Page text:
(Published in the Seattle Times online on April 15, 2021
and in PacificNW Magazine of the print Times on April 18, 2021)
One Space Needle, coming right up! A 60th anniversary tale
By Clay Eals
It was an era of courageous quests: Nationally, landing on the moon within the decade. Locally, building a bold, enduring beacon.
Sixty years ago, ground was broken for our city’s 605-foot Space Needle — on April 17, 1961, to be exact. A year later, on April 21, 1962, the Seattle World’s Fair opened, and so did the Needle.
Today’s warp-speed endeavors have little on this one. It’s hard to fathom how fast the fair’s signature symbol went up, but Gary Curtis has a grasp.
The 24-year-old was two years out of Walla Walla University’s engineering program in March 1961 while working in the five-person Pasadena office of structural engineer John Minasian, an expert in the wind and seismic loads of towers. There, Curtis began pumping out detailed drawings that guided the Needle’s assembly.
From the get-go, adrenaline fueled the overtime pace. “Thirteen months later, the structure’s going to be done,” Curtis says. “They hadn’t even rolled the steel yet in Chicago.”
Daily, Curtis and others produced and overnighted tubes of oversized documents to Seattle at 11 p.m. for use by 8 a.m. “We would look at where they were, the actual construction, the guys putting steel together, and we’d be detailing stuff 150 feet above where they were working,” he says. “You didn’t mess around.”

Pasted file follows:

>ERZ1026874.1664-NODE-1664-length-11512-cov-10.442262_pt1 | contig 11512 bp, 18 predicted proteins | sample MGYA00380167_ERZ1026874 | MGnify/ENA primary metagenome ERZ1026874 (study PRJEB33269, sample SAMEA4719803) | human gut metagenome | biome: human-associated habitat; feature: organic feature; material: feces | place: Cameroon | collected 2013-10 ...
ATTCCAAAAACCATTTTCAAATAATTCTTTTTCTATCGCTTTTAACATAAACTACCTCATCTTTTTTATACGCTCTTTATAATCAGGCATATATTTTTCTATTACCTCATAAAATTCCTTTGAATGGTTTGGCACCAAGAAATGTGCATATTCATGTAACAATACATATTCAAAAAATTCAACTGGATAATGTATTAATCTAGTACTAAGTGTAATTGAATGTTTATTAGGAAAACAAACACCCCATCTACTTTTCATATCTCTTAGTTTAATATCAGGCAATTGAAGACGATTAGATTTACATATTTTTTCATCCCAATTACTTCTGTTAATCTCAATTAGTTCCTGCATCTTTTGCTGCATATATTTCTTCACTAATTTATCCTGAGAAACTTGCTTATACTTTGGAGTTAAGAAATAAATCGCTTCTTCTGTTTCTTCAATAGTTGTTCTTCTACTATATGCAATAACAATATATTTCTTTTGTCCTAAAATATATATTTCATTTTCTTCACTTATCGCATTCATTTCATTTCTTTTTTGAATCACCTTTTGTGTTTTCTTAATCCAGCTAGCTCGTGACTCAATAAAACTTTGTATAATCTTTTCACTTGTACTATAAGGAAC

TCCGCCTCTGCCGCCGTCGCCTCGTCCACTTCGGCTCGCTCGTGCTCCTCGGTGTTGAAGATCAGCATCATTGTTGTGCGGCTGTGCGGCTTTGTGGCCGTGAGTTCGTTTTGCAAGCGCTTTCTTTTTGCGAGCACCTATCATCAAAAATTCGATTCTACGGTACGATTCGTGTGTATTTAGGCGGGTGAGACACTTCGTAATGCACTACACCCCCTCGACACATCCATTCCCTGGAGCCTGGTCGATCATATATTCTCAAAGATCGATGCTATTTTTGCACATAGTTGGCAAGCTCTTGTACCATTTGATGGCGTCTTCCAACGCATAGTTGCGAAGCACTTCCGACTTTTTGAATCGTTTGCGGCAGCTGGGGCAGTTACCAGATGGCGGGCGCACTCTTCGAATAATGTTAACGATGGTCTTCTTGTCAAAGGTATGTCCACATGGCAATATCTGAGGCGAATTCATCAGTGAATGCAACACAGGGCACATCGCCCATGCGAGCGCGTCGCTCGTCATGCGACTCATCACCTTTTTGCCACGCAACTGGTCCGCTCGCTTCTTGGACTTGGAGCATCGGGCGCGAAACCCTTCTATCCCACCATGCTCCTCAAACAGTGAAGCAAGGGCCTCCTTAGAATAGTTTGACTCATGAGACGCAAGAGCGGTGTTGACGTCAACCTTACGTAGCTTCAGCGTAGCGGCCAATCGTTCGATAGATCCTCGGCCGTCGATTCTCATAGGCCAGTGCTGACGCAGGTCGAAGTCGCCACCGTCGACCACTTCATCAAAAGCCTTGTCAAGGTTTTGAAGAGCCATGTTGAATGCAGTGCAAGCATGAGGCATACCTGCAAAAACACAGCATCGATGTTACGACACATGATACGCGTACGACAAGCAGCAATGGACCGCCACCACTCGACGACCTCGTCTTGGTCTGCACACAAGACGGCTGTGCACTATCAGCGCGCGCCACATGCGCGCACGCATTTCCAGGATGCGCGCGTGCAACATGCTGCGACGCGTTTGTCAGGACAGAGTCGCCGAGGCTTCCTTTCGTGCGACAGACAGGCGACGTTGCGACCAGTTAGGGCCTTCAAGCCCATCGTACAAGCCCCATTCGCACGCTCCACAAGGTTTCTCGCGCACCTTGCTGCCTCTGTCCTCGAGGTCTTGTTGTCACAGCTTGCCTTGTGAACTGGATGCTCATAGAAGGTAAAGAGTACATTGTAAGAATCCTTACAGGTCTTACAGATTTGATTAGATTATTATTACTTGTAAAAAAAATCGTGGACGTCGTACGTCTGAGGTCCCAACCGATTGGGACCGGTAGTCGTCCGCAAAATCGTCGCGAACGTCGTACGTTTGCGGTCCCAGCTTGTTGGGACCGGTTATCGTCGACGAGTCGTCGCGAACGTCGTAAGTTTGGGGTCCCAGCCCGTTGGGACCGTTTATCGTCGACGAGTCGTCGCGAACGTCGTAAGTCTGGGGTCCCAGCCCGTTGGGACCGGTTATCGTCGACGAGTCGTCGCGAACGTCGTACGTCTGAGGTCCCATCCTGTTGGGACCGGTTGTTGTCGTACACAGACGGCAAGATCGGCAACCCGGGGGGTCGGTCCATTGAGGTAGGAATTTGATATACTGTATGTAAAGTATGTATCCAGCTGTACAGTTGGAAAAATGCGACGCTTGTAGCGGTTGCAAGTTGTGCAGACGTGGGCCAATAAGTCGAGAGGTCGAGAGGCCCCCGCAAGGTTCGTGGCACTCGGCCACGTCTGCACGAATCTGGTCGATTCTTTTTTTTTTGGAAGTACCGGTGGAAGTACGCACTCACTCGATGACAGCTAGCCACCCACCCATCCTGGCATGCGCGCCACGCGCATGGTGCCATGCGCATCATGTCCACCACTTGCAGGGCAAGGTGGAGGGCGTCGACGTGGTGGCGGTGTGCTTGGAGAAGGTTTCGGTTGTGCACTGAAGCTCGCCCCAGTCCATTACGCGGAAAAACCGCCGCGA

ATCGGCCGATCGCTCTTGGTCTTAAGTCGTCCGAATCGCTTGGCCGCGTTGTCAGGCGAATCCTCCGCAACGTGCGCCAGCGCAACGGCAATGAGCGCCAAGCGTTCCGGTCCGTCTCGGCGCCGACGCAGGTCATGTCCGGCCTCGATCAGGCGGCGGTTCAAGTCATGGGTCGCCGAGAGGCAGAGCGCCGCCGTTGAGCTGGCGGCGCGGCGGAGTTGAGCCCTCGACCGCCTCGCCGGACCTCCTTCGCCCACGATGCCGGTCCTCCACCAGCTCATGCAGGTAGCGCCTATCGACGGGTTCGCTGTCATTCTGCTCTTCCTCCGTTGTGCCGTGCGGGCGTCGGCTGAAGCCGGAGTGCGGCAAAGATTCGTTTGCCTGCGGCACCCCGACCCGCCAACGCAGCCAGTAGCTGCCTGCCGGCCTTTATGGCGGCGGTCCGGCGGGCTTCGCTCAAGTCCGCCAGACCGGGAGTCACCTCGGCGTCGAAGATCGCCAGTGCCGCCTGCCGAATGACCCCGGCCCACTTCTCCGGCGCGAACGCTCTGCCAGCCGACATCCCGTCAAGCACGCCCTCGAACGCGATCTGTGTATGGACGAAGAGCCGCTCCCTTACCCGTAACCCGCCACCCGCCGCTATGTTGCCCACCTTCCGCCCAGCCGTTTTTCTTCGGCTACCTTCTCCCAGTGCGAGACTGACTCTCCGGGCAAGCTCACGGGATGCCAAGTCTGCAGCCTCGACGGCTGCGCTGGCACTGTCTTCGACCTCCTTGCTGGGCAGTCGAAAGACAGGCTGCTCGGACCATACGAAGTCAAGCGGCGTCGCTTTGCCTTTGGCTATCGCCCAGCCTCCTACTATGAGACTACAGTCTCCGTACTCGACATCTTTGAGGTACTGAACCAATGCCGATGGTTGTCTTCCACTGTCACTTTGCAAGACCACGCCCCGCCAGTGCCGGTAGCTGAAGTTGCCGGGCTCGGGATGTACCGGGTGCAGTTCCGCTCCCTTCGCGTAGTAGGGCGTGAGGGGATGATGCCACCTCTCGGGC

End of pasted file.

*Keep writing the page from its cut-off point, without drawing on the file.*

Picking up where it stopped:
Instead of cutting corners, however, the engineers strengthened them.
“We just threw the steel at it,” he says. “What we did was brutal. It was a beautiful design, but we didn’t have time to do a refined analysis. If you found out that a quarter-inch plate was going to probably be about right, use three-eighths, use five-sixteenths. You didn’t skimp on anything. If 50 bolts made a connection, 75 went in. There was no time to try to figure out how to save money. Saving money wasn’t the point. Getting it done on time was the point.”
Through the Needle’s decades of wear and renovation, the work has held up — and so has Curtis. Now 84 and living 80 miles and a ferry ride north of Seattle, Curtis lovingly preserves copies of his drawings and the tools he used to create them: a slide rule, triangle, drafting pencils, a pencil sharpener, erasers and an erasing shield. Eyeing his 1961 lettering and “GNC” initials on the plans, he breaks into a grin.
“It was really exciting,” he says. “You’re 24? Come on! Good grief, that’s just what you do.”
Though he’s worked on high bridges and geodesic domes and consulted at the South Pole, for him the Needle stands supreme: “It’s the most dramatic project that people know most about.”
To see Jean Sherrard‘s 360-degree video of the “Now” prospect and compare it with the “Then” photo, and to hear this column read aloud by Clay Eals, check out our Seattle Now & Then 360 version of the column!
Special thanks to Gary Curtis, Denise and Brad Chrisman and Bruce and Emily Howard for their assistance with this installment.
Below are a link to an in-depth video interview of Gary, two additional “Now” photos by Jean, five additional photos by Gary, two additional photos by Fora Meredith and a book cover.
Also, to vividly illustrate the intense interest and excitement over the speedy construction of the Space Needle, we present, in chronological order, 102 historical photo clippings from The Seattle Times and Seattle Post-Intelligencer online archives (available via Seattle Public Library) and other online newspaper sources that were helpful in the preparation of this column.
A full year of newspaper clippings, documenting the Space Needle under construction, April 22, 1961, to April 22, 1962: